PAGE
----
# Covariance of Residuals and Fitted Values in Linear Regression

Consider the simple linear regression model

$$Y_i = \beta_0 + \beta_1x_i + \epsilon_i$$

where $$\epsilon_i \sim^{indep} N(0, \sigma^2)$$ for $$i = 1,...,n$$. Let $$\hat{\beta_{0}}$$ and $$\hat{\beta_{1}}$$ be the usual maximum likelihood estimators of $$\beta_0$$ and $$\beta_1$$, respectively. The $$i$$th residual is defined as $$\hat{\epsilon_{i}} = Y_i - \hat{Y_{i}}$$, where $$\hat{Y_i} = \hat{\beta_{0}} + \hat{\beta_{1}}x_i$$ is the $$i$$th fitted value.

Derive $$Cov(\hat{\epsilon_{i}},\hat{Y_i})$$

This is what I've got so far, I keep getting stuck though even trying to do this different ways

\begin{align} Cov(\hat{\epsilon_{i}},\hat{Y_i}) &= E[\hat{\epsilon_{i}}\hat{Y_i}] - E[\hat{\epsilon_{i}}]E[\hat{Y_i}]\\ &= E[\hat{\epsilon_{i}}\hat{Y_i}] \text{ (as }E[\hat{\epsilon_{i}}]=0)\\ &= E[\hat{\epsilon_{i}}(Y_i - \hat{\epsilon_{i}})]\\ &= Y_iE[\hat{\epsilon_{i}}] - E[\hat{\epsilon_{i}}^2]\\ &= - E[\hat{\epsilon_{i}}^2] \end{align}

But I don't know how to proceed further with this as the residuals are not independent. Proceeding similarly from the second line but rearranging differently, I also got

$$Cov(\hat{\epsilon_{i}},\hat{Y_i}) = Y_i^2 - E[\hat{Y_{i}}^2] = - E[\hat{\epsilon_{i}}^2]$$

Which I'm having the same problem with, I feel like the answer is supposed to be zero but I'm just missing some piece of info to prove it.

Edit: I've been retrying this question and I think this may be a better method, although I'm stuck at a point with this too: \begin{align} Cov(\hat{\epsilon_{i}},\hat{Y_i}) &= Cov(Y_i - \hat{Y_i}, \hat{Y_i})\\ &= Cov(Y_i ,\hat{Y_i}) - Cov(\hat{Y_i},\hat{Y_i})\\ &= Cov(Y_i ,\hat{Y_i}) - Var(\hat{Y_i}) \end{align} So, I know what $$Var(\hat{Y_i})$$ is, but I do not know what $$Cov(Y_i ,\hat{Y_i})$$ is, although I suspect it is $$Var(\hat{Y_i})$$. If someone could help me with a derivation for this, that would be amazing.

• $E[Y_i\epsilon_i]=E[(\beta_0 + \beta_1x_i + \epsilon_i)\epsilon_i]=E[\beta_0]E[\epsilon_i]+E[\beta_1x_i]E[\epsilon_i]+E[\epsilon_i^2]$ since $\epsilon_i$ is independent of $\beta_0, \beta_1, x_i$ Mar 17, 2023 at 16:25
• @GFrazao that still leaves me with the issue of calculating $E[\hat{\epsilon_i}^2]$? Mar 17, 2023 at 16:32
• It cancels with the $-E[\epsilon_i^2]$ which you already have. Take care with hats and no hats. I just gave you the piece that was not correct, which was $E[Y_i\hat \epsilon_i]\neq Y_iE[\hat\epsilon_i]$. Mar 17, 2023 at 17:24
• @GFrazao so in you original comment you have not used hats? So this surely does not help me, as using a similar method to you but with the variables I'm actually interested in would give $E[\hat{Y_i} \hat{\epsilon_i}] = E[\hat{\epsilon_i}(\hat{\beta_0} + \hat{\beta_1}x_i)] = E[\hat{\epsilon_i}\hat{\beta_0}] + E[\hat{\epsilon_i}\hat{\beta_1}x_i]$ and now if $\hat{\epsilon_i}$ is independent of $\hat{\beta_0},\hat{\beta_1},x_i$ then I can show it is equal to 0 Mar 18, 2023 at 11:55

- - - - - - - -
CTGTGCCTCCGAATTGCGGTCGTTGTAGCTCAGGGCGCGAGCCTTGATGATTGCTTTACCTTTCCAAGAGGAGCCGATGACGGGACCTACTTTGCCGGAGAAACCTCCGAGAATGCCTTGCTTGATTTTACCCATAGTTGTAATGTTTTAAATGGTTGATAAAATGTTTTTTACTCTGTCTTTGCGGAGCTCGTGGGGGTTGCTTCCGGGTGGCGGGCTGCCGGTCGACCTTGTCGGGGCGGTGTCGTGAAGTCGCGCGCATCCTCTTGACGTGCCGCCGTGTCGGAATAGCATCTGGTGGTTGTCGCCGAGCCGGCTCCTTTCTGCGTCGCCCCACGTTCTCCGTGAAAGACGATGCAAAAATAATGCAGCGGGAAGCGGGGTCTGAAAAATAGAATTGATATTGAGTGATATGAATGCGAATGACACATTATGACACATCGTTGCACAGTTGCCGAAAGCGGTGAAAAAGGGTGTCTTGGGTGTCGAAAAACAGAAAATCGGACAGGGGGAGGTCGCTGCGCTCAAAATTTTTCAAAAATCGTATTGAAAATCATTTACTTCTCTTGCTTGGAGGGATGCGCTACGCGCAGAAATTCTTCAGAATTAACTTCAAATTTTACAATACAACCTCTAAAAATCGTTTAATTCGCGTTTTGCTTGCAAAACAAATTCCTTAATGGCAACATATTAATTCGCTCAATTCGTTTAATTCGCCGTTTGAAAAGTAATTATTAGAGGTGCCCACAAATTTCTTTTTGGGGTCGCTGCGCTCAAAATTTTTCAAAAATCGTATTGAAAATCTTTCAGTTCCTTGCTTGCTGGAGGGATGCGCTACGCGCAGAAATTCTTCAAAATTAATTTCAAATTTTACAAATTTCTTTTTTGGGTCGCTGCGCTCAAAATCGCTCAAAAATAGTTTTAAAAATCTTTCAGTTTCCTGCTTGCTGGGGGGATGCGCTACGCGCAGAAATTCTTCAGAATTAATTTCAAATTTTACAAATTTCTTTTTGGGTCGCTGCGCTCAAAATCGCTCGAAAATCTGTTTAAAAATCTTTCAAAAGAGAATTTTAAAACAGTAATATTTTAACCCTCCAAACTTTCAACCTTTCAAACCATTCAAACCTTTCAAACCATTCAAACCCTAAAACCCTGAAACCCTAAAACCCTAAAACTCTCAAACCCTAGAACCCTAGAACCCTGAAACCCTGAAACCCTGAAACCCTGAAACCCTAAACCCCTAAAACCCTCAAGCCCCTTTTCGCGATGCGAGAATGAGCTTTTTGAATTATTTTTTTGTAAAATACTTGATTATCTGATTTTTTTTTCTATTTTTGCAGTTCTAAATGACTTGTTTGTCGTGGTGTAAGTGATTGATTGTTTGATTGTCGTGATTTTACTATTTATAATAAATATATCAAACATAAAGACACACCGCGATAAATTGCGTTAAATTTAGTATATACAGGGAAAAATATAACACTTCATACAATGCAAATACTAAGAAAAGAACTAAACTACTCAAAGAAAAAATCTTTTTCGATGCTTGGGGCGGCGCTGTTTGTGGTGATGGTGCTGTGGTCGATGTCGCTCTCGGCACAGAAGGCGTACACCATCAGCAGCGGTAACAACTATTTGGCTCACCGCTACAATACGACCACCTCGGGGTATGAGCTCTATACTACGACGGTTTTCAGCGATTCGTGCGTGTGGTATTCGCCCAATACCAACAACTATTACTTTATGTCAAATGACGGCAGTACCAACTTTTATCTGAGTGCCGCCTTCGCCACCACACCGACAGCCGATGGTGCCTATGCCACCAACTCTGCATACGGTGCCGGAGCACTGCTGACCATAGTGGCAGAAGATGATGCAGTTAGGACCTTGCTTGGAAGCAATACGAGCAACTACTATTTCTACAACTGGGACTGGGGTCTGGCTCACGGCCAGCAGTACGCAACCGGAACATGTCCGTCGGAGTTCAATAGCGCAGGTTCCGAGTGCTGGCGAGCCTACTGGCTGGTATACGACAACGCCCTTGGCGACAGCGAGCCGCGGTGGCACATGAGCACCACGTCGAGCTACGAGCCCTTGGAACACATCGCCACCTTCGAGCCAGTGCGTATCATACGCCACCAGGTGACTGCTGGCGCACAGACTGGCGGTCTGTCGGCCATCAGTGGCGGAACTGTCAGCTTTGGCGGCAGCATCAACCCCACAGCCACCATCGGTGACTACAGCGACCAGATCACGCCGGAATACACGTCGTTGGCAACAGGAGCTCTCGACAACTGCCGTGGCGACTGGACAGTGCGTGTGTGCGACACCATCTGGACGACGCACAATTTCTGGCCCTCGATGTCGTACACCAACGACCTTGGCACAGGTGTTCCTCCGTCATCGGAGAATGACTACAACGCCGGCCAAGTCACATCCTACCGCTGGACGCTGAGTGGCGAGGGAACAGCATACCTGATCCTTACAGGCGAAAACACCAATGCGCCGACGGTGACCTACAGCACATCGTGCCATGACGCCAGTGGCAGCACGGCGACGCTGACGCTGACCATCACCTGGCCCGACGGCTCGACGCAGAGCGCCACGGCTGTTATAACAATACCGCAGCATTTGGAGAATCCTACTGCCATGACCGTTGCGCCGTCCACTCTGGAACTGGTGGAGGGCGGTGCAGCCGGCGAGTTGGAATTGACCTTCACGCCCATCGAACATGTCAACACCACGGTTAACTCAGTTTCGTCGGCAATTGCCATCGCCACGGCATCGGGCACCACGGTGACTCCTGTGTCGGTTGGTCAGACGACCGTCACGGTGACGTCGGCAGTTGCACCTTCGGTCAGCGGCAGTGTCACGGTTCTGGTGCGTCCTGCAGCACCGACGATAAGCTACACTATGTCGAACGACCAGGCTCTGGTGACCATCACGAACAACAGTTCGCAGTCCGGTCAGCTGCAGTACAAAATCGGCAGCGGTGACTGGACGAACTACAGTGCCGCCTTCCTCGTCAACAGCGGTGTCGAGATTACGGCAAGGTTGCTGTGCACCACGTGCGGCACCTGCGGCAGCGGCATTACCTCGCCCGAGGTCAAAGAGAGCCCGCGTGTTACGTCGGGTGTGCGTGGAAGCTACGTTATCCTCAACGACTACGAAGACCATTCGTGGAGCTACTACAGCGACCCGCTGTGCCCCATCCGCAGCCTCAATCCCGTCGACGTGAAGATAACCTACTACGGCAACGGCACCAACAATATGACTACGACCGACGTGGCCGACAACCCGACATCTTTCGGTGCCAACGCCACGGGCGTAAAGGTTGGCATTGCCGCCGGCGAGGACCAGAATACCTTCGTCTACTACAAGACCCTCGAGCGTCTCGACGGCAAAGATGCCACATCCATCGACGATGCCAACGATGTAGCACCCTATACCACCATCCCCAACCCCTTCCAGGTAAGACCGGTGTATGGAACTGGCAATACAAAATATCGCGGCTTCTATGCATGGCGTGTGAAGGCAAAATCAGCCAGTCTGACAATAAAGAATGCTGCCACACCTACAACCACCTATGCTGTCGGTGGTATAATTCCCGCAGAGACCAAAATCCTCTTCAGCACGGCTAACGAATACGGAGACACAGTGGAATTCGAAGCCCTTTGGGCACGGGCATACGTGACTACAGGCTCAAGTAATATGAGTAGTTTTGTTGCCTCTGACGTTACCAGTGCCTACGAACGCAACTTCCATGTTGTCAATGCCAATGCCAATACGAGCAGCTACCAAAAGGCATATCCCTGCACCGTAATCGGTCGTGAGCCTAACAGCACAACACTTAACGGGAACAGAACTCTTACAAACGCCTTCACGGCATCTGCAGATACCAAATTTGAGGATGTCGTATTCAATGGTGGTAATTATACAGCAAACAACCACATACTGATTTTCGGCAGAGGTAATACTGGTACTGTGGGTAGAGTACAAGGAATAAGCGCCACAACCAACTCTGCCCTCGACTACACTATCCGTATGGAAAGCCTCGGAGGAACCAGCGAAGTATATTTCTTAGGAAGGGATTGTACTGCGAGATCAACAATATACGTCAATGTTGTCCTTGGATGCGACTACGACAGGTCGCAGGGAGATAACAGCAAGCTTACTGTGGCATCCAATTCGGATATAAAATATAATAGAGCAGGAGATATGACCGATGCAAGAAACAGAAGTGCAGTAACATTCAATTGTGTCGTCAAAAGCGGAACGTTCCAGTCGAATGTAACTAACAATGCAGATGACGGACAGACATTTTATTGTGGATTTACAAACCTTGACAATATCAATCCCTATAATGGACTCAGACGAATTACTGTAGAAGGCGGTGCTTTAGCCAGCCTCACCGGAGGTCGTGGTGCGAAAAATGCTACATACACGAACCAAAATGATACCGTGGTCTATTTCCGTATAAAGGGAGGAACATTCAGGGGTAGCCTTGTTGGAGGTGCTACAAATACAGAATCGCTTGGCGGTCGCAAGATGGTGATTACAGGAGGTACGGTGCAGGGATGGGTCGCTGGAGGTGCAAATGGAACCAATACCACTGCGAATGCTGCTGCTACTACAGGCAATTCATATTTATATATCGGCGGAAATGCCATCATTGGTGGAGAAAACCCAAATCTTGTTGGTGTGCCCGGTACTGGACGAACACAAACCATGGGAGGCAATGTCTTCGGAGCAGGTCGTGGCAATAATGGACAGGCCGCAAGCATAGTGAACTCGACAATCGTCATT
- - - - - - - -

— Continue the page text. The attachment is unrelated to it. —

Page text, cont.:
\begin{align} cov(Y_i, \hat Y_i) &= cov(Y_i, \hat \beta_0 + \hat \beta_1 X_i ) \\ & = cov(Y_i, \hat \beta_0 + \hat \beta_1 X_i )\\ & = cov(Y_i, \bar Y - \hat \beta_1 \bar X + \hat \beta_1 X_i )\\ & = cov(Y_i, \bar Y - \hat \beta_1 (X_i - \bar X) )\\ & = \frac{1}{n}Var(Y_i) + cov(Y_i , \frac{(X_i - \bar X) \sum (X_i - \bar X ) Y_i }{\sum ( X_i - \bar X ) ^ 2})\\ & = \frac{1}{n}\sigma ^ 2 + cov(Y_i , \frac{(X_i - \bar X) ^ 2 Y_i }{\sum ( X_i - \bar X ) ^ 2})\\ & = \frac{1}{n}\sigma ^ 2 + \frac{(X_i - \bar X) ^ 2 Var(Y_i) }{\sum ( X_i - \bar X ) ^ 2}\\ & = \frac{1}{n}\sigma ^ 2 + \frac{\sigma ^ 2 (X_i - \bar X) ^ 2 }{\sum ( X_i - \bar X ) ^ 2}\\ \end{align}
which is the same as $$Var(\hat Y_i)$$.
A much more straightforward and cleaner approach is to consider a matrix approach. Here the model is $$y = \beta_0 \mathbf{1} + \beta_1 x + e = X \beta + e$$ where $$X = [\mathbf{1}, x]$$ and $$\beta^\intercal = [\beta_0, \beta_1].$$ Then, $$\hat y = X (X^\intercal X)^{-1} X^\intercal y = P_Xy,$$ where $$P_X$$ is the orthogonal projector onto the linear subspace $$V_X = \langle X \rangle.$$ Then $$\hat e = y - \hat y = (I - P_X)y = P_X^\perp y.$$ Finally, $$\mathbf{E}(\hat e \hat y^\intercal) = \mathbf{E}(P_X^\perp y y^\intercal P_X) = P_X^\perp \mathbf{E}(yy^\intercal) P_X = P_X^\perp (\sigma^2 I) P_X = 0,$$ since $$P_X^\perp P_X = 0$$ (project onto $$V_X$$ and then onto $$V_X^\perp$$ gives zero). Then, entry $$(i,i)$$ of $$\mathbf{E}(\hat e \hat y^\perp)$$ is zero, i.e. $$\mathbf{E}(\hat e_i \hat y_i) = 0.$$ (Note that we never used normality, just that $$\mathbf{E}(yy^\intercal) = \sigma^2 I,$$ meaning uncorrelated observations with a common variance.)
• @spooleey that is quite sad: linear regression can be shown as a projection problem. Given a vector $y,$ find the projection on $V_X$ which is the space spanned by the columns of $X.$ This view completely has the usual normality assumptions as a particular case plus it is a straightforward calculation. Mar 20, 2023 at 1:00
• @abhishek both quantities $\hat e^\intercal \hat y$ and $\hat e \hat y^\intercal$ are defined. The former being the dot product and the latter the exterior product. Aug 30, 2023 at 14:46
• But still i do not see how $E[yy^T]=\sigma^2 I$ Aug 30, 2023 at 17:08